He introduced himself suddenly and with a bang, in 1959, when his first produced play, “The Zoo Story,” opened in Berlin on a double bill with Samuel Beckett’s “Krapp’s Last Tape.” A two-handed one-act that unfolds in real time, “The Zoo Story” zeroed in on the existential terror at the heart of Eisenhower-era complacency, presenting the increasingly menacing intrusion of a probing, querying stranger on a man reading on a Central Park bench....From a nice, long obituary in The New York Times.
“Albee is not a fan of mankind,” the critic John Lahr wrote in The New Yorker in 2012. “The friendships he stages are loose affiliations that serve mostly as a bulwark against meaninglessness.”
I've only written the name Edward Albee once in the 12 years of this blog. It was in the context of an interview that Alec Baldwin did with Elaine Stritch. Stritch had "described having 'an orgasm for the first time in my life' on stage in a very emotional moment of Edward Albee's play 'Who's Afraid of Virginia Woolf?' ("'You know, that big scene? "Our son," he yells in my face, "is dead." And I went "No!" At the height of my force, I said no to him.')" And Alec Baldwin said to her: "Honey, I just think it speaks volumes about you, about what a real creature of the theater you are that the only time that you ever had an orgasm was saying the words of a homosexual man. It was as far from a heterosexual orgasm as you could possibly get."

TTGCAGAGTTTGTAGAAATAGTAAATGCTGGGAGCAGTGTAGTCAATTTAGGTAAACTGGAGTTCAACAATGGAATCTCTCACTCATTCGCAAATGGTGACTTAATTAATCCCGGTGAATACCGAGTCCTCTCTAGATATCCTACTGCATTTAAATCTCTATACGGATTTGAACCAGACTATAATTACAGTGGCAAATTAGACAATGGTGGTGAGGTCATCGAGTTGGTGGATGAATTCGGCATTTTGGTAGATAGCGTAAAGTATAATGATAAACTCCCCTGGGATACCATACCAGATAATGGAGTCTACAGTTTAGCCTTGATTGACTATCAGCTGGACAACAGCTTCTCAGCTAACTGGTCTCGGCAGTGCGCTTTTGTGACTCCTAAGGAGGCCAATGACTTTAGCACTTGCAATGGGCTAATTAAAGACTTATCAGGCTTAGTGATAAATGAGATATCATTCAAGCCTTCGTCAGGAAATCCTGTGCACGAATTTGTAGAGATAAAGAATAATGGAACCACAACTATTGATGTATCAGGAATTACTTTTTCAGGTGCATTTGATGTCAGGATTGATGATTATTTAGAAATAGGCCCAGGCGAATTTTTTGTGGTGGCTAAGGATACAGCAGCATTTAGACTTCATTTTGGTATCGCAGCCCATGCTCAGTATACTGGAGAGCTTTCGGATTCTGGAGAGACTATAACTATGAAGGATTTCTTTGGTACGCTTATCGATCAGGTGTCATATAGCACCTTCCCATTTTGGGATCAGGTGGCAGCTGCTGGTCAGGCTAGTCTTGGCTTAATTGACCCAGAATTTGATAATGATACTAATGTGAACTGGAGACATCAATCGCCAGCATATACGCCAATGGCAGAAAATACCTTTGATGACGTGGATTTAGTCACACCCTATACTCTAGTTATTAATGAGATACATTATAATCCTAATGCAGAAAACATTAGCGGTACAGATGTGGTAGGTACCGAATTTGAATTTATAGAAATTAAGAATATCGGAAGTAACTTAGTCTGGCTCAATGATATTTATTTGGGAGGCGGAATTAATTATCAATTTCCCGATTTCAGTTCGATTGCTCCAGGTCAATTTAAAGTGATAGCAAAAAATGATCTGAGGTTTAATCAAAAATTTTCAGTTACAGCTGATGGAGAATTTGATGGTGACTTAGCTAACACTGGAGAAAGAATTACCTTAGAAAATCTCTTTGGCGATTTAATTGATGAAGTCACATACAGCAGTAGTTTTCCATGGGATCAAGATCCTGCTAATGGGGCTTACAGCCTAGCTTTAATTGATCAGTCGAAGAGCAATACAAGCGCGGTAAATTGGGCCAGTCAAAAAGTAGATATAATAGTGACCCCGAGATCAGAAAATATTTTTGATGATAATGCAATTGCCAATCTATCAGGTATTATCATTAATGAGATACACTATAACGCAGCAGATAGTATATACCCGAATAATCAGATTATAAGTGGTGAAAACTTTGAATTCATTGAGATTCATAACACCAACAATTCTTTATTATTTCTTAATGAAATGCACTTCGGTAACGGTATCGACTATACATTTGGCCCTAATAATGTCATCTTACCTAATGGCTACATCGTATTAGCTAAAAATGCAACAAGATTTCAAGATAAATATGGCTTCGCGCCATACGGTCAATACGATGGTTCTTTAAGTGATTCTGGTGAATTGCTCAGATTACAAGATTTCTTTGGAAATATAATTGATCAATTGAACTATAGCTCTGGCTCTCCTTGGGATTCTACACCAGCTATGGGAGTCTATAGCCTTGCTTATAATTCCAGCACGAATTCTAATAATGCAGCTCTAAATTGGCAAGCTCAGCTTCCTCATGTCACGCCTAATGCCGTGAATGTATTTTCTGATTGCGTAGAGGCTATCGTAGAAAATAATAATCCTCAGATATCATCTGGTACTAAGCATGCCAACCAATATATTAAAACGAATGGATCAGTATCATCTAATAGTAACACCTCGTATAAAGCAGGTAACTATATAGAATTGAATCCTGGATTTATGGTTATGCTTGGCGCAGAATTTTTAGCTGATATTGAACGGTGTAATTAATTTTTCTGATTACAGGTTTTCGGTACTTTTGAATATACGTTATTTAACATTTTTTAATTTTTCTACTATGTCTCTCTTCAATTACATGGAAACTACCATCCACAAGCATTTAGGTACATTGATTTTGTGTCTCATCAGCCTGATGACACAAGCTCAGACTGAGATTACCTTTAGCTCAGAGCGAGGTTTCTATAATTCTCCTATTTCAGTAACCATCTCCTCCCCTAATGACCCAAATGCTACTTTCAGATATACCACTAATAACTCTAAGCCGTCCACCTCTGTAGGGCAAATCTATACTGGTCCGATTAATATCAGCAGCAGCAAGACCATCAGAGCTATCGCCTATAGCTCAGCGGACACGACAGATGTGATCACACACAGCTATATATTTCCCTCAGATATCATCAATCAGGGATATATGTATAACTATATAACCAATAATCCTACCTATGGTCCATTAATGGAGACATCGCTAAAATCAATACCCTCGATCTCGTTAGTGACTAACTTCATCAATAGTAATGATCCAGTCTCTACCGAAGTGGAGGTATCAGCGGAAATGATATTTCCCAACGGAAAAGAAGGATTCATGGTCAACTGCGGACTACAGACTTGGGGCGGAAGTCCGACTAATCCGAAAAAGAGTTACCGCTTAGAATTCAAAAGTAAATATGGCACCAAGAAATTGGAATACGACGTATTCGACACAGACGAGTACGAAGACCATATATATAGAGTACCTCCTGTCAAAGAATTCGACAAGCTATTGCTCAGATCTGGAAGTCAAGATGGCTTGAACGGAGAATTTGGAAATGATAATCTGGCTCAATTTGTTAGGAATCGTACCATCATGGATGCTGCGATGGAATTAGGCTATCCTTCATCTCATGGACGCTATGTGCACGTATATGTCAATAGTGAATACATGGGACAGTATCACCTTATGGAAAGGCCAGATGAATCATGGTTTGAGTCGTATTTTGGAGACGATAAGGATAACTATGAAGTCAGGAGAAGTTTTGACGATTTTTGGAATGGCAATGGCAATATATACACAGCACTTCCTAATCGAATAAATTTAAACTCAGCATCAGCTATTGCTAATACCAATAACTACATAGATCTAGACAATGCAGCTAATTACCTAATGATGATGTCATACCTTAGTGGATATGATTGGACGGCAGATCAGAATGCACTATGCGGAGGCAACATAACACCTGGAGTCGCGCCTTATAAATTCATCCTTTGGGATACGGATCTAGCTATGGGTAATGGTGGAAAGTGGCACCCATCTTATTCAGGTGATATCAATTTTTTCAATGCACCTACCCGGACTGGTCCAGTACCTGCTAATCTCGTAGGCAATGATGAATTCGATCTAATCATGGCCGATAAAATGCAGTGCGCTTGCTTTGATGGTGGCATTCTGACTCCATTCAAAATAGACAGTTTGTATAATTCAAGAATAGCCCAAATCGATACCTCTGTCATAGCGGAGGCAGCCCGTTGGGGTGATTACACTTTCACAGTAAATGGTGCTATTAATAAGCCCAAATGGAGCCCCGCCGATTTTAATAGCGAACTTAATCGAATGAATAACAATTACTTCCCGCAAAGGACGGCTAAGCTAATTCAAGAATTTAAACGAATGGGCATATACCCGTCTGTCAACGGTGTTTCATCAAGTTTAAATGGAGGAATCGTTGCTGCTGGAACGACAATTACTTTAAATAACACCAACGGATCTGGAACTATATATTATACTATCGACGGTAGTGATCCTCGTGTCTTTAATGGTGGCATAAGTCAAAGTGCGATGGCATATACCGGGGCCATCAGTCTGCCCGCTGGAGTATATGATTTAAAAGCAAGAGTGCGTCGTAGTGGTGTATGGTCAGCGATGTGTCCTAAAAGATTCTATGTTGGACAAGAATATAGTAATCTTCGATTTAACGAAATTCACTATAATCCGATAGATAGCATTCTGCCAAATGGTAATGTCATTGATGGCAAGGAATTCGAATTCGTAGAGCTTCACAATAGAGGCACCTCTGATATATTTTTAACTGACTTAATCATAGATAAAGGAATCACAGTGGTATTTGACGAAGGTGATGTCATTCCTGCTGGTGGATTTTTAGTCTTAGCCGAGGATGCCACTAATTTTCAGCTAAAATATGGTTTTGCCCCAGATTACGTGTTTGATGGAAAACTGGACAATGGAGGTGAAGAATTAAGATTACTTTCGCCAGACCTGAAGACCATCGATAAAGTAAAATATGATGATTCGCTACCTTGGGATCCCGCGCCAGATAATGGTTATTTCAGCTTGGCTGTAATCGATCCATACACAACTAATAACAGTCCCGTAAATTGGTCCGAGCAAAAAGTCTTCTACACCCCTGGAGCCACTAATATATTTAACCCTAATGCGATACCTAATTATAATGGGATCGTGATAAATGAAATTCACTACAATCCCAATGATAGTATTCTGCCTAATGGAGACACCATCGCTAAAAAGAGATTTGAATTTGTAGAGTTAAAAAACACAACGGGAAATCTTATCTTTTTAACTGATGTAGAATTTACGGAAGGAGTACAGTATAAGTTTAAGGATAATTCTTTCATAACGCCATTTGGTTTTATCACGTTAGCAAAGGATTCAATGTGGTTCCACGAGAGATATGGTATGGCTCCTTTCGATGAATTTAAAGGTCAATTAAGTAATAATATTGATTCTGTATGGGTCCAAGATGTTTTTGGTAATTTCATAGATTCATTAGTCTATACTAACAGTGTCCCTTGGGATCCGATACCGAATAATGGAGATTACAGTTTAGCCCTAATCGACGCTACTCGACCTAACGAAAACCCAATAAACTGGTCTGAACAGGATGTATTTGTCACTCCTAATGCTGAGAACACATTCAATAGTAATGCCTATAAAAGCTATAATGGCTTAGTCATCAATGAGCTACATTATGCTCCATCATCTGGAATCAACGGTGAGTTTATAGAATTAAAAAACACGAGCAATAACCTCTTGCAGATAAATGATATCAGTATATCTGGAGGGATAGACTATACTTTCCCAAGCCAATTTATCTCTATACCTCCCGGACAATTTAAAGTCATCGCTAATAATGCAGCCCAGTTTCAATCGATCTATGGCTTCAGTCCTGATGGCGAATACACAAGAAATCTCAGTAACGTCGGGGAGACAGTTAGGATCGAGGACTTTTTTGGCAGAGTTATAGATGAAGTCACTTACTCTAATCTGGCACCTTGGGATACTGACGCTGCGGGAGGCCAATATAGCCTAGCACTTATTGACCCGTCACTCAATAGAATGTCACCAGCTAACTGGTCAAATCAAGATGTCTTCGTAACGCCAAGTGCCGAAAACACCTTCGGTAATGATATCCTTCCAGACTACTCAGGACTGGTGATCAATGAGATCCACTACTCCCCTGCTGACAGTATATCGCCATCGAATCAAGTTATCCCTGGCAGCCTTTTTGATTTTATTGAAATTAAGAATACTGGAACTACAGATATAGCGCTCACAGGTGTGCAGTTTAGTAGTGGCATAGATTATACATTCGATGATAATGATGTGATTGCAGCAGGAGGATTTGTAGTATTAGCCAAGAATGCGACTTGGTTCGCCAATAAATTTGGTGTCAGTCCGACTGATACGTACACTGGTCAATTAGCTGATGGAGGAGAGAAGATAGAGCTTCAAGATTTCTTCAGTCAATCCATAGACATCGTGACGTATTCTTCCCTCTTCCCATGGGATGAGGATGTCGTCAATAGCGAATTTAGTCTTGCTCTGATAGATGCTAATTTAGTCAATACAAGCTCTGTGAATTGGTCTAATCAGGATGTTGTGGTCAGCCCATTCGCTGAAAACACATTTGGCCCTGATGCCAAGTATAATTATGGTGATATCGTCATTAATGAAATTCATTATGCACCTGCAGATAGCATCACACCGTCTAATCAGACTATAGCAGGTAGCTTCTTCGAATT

I guess I never wrote about it, but we did go out to see an Edward Albee play in 2014 at The American Players Theater. It was "Seascape," the one with talking lizards...
... a male-and-female couple of lizards encountering male-and-female married humans.